RICHMOND, VA (May 12, 2020) – Kaléo, a privately held U.S. pharmaceutical company, today announced that ALLERJECT® (epinephrine injection, USP), will be widely available in pharmacies across Canada beginning May 19, 2020. People interested in obtaining ALLERJECT should speak to their healthcare provider and are encouraged to check with their local pharmacy for additional availability details.
ALLERJECT is a portable epinephrine auto-injector with an innovative voice instruction system that helps guide patients and caregivers step-by-step through the injection process and has a retractable needle system. ALLERJECT is available in a 0.15 mg dose (for patients who weigh 15 to 30 kg (33 lbs to 66 lbs)) and a 0.3 mg dose (for patients who weigh 30 kg or more (66 lbs or more)).
“The importance of being prepared for a life-threatening allergic reaction, including recognizing the signs and symptoms of anaphylaxis and knowing how to administer epinephrine, cannot be overstated,” said Dr. Susan Waserman, Professor of Medicine, and Director, Division of Clinical Immunology & Allergy at McMaster University. “In a situation in which delayed epinephrine administration could be the difference between life and death, ALLERJECT’s voice instruction system can help guide even untrained users through a successful injection.”
ALLERJECT is indicated for the emergency treatment of serious allergic reactions (anaphylaxis) and is intended for people who are at risk and for people with a history of serious allergic reactions (anaphylaxis). Anaphylaxis is the term for a severe, life-threatening allergic reaction that some people have to foods (like peanuts and shellfish), insect stings, certain medicines, latex, or other allergens.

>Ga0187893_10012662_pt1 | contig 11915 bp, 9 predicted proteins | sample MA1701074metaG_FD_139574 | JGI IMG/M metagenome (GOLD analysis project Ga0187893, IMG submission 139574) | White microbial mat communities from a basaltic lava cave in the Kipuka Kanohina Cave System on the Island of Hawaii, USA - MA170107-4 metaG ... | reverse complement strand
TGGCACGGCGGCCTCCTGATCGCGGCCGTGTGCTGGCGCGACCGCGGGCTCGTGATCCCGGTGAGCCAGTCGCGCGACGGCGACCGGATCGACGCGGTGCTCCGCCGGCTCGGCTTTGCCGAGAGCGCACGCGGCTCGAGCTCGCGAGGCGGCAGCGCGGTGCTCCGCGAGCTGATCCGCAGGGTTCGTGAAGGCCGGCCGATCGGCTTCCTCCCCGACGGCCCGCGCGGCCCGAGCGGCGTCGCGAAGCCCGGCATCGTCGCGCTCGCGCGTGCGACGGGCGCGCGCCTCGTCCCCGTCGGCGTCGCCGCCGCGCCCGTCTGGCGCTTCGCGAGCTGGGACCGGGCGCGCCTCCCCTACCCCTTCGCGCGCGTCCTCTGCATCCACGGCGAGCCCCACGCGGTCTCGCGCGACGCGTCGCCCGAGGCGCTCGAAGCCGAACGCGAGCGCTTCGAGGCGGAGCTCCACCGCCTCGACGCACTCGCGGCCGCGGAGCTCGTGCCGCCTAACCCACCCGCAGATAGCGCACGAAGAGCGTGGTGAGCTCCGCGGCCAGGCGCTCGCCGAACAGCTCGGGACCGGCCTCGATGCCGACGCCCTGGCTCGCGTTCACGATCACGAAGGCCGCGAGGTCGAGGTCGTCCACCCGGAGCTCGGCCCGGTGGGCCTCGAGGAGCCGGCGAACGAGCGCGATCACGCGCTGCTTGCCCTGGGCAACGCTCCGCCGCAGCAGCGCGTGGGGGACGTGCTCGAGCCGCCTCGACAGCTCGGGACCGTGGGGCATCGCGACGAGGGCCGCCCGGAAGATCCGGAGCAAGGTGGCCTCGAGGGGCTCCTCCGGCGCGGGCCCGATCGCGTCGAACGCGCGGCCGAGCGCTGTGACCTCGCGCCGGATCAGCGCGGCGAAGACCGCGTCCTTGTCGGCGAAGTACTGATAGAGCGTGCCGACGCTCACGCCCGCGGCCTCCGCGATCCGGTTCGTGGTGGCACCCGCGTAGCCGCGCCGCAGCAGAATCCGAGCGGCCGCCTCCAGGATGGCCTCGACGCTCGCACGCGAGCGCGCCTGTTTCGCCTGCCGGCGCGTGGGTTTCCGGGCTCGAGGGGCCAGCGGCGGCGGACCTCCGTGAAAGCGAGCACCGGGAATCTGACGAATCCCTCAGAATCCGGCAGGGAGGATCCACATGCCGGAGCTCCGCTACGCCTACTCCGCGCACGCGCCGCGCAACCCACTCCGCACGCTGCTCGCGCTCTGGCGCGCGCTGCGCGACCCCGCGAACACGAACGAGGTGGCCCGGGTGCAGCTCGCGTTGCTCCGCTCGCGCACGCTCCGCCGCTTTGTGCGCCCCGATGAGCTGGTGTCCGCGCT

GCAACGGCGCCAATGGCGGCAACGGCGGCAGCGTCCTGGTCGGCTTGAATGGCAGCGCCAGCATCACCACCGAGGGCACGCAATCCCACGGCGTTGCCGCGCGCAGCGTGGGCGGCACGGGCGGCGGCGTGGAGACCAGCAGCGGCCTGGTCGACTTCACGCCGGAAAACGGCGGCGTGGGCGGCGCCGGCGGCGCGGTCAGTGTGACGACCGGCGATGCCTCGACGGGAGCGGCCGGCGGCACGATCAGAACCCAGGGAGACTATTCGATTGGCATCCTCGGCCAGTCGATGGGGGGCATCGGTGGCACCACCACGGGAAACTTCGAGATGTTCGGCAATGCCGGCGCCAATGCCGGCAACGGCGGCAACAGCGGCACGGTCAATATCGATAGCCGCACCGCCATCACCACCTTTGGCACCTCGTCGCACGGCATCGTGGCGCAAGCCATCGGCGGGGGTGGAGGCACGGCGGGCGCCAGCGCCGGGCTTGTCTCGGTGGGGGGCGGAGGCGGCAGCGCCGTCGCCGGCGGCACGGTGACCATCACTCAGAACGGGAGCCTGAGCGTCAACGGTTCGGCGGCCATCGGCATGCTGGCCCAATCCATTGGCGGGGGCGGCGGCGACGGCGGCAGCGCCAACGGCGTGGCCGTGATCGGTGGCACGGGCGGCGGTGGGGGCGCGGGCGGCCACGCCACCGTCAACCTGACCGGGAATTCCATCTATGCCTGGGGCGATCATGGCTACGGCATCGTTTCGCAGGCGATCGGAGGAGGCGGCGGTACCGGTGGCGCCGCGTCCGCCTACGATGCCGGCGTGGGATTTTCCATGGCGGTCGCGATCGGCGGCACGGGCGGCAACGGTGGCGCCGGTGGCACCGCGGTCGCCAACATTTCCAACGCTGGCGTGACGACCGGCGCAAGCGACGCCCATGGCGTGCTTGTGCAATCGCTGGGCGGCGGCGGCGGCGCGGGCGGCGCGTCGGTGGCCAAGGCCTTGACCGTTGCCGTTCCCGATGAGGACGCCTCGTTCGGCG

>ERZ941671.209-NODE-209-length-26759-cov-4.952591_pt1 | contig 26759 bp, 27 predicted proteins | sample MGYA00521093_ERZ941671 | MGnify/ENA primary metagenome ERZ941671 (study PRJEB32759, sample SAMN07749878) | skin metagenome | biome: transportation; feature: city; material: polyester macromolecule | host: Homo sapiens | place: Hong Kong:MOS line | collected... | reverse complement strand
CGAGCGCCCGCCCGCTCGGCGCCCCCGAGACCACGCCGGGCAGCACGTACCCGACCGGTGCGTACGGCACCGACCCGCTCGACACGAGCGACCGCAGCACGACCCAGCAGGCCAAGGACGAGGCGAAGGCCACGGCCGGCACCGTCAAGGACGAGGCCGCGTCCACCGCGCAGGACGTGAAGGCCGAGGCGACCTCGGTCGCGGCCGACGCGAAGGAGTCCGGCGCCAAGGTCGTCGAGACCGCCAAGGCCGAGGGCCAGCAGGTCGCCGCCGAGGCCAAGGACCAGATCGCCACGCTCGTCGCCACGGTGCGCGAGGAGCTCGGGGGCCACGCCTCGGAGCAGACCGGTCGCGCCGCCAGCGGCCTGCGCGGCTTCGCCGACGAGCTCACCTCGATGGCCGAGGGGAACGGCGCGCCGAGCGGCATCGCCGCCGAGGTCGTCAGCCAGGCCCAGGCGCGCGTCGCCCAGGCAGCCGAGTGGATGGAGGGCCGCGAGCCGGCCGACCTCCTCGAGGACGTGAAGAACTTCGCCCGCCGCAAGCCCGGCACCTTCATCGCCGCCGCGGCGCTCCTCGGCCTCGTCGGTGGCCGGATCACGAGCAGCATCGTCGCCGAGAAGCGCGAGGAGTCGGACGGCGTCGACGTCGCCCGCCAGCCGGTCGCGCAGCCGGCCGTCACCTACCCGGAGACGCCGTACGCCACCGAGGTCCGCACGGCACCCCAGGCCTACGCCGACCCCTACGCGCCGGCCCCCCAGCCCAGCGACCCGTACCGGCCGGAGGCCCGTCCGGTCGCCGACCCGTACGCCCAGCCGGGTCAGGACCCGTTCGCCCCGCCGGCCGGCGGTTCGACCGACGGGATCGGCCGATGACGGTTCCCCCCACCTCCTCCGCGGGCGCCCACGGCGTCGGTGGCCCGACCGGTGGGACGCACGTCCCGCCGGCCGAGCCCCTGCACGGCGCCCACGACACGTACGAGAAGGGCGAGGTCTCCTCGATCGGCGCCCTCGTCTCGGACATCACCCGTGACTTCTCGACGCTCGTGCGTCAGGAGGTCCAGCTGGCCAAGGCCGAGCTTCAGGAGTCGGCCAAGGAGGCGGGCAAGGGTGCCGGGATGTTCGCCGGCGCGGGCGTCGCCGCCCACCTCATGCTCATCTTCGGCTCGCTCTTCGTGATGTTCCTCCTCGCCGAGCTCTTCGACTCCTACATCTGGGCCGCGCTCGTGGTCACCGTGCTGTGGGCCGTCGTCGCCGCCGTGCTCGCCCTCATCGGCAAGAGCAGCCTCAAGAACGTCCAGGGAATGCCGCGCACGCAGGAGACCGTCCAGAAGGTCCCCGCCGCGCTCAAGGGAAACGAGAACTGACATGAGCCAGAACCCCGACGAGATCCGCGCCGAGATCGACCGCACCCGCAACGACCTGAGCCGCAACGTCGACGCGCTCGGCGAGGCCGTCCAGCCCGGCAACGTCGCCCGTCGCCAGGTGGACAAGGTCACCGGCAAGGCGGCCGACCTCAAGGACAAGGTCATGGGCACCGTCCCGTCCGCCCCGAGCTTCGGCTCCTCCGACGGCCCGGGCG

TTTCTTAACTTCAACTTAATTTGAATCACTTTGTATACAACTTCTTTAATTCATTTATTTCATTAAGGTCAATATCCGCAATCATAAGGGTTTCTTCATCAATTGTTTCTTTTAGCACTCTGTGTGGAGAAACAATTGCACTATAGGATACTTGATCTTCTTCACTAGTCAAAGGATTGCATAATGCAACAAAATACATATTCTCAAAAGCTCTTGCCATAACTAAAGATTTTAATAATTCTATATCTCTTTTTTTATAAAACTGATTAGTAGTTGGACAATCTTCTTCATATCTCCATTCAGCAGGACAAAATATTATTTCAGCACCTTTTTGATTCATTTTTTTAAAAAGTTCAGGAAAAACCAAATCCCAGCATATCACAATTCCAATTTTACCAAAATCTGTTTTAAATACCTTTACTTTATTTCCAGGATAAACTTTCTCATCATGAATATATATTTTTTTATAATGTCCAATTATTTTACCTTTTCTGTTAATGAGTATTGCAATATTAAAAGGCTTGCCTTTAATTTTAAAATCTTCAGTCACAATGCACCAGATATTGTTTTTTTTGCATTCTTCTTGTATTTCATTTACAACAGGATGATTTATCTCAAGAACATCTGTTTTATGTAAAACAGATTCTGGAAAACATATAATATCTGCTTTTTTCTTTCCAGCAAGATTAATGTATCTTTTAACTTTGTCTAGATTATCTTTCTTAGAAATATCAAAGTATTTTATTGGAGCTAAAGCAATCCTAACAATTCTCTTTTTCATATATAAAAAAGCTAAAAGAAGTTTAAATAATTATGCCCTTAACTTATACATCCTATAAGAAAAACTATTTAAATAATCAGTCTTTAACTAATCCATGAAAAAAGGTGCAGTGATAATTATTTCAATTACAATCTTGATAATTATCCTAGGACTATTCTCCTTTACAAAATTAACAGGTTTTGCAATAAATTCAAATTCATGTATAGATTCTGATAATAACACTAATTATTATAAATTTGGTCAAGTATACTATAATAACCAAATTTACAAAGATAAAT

These reactions can also be triggered by exercise or even by unknown causes. A severe allergic reaction occurs when a person is exposed to an allergen (an allergy-causing substance). When the allergen enters the body it triggers the release of chemicals that can lead to life-threatening symptoms.2
“Over the last two years, we have been strongly advocating to have a minimum of two suppliers of epinephrine auto-injectors available for the over 2 million Canadians impacted by food allergy,” said Jennifer Gerdts, executive director of Food Allergy Canada. “Everyone should always be able to access life-saving medication. With the availability of ALLERJECT, Canadian families now have a different option for an epinephrine auto-injector, providing them with choice that comes from no longer being vulnerable in a single-source market. It’s a significant step for the food allergy community.”
As many as 2.6 million Canadians may have at least one food allergy.1 Up to 740,000 people are estimated to be at risk for anaphylaxis due to food or insect stings alone at least once in their lifetime.2 A potentially life-threatening allergic reaction can happen anywhere – and can happen quickly – reinforcing the importance of patients, families and caregivers having timely and reliable access to an epinephrine auto-injector.
“At Kaléo, we understand the uncertainties patients at risk for anaphylaxis face each day,” said Omar Khalil, general manager of Allergy and Pediatrics at Kaléo. “Anaphylactic reactions to food or other allergens can happen anywhere, at any time. It’s critical that people at-risk – and those close to them – have and will carry a device like ALLERJECT to help them respond on a moment’s notice.”